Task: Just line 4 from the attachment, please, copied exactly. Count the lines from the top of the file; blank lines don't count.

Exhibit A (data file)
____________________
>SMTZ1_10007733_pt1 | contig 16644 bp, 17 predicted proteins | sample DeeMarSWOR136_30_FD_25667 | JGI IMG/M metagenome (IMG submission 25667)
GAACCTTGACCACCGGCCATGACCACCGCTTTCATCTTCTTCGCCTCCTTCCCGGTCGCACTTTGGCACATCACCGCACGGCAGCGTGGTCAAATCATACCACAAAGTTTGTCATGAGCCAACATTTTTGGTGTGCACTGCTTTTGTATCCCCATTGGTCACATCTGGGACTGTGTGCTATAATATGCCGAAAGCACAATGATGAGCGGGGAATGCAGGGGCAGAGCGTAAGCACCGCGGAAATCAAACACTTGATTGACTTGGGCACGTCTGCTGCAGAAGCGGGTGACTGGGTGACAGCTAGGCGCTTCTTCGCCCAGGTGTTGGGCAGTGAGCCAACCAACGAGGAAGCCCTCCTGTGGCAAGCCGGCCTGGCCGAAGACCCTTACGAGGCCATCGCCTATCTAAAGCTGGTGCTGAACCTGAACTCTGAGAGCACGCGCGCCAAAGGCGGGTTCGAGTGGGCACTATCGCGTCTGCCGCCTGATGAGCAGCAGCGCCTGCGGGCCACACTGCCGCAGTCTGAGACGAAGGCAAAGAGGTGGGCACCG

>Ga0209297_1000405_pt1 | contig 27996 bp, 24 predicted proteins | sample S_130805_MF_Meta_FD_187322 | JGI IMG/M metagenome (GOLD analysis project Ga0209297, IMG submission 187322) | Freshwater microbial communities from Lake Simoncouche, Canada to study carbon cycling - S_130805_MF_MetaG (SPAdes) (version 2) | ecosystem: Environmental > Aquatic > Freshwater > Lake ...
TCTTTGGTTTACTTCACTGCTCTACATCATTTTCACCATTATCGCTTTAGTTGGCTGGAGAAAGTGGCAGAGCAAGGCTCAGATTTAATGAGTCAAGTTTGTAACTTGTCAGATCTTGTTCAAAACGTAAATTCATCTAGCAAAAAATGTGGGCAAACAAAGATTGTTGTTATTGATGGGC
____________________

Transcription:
TCTTTGGTTTACTTCACTGCTCTACATCATTTTCACCATTATCGCTTTAGTTGGCTGGAGAAAGTGGCAGAGCAAGGCTCAGATTTAATGAGTCAAGTTTGTAACTTGTCAGATCTTGTTCAAAACGTAAATTCATCTAGCAAAAAATGTGGGCAAACAAAGATTGTTGTTATTGATGGGC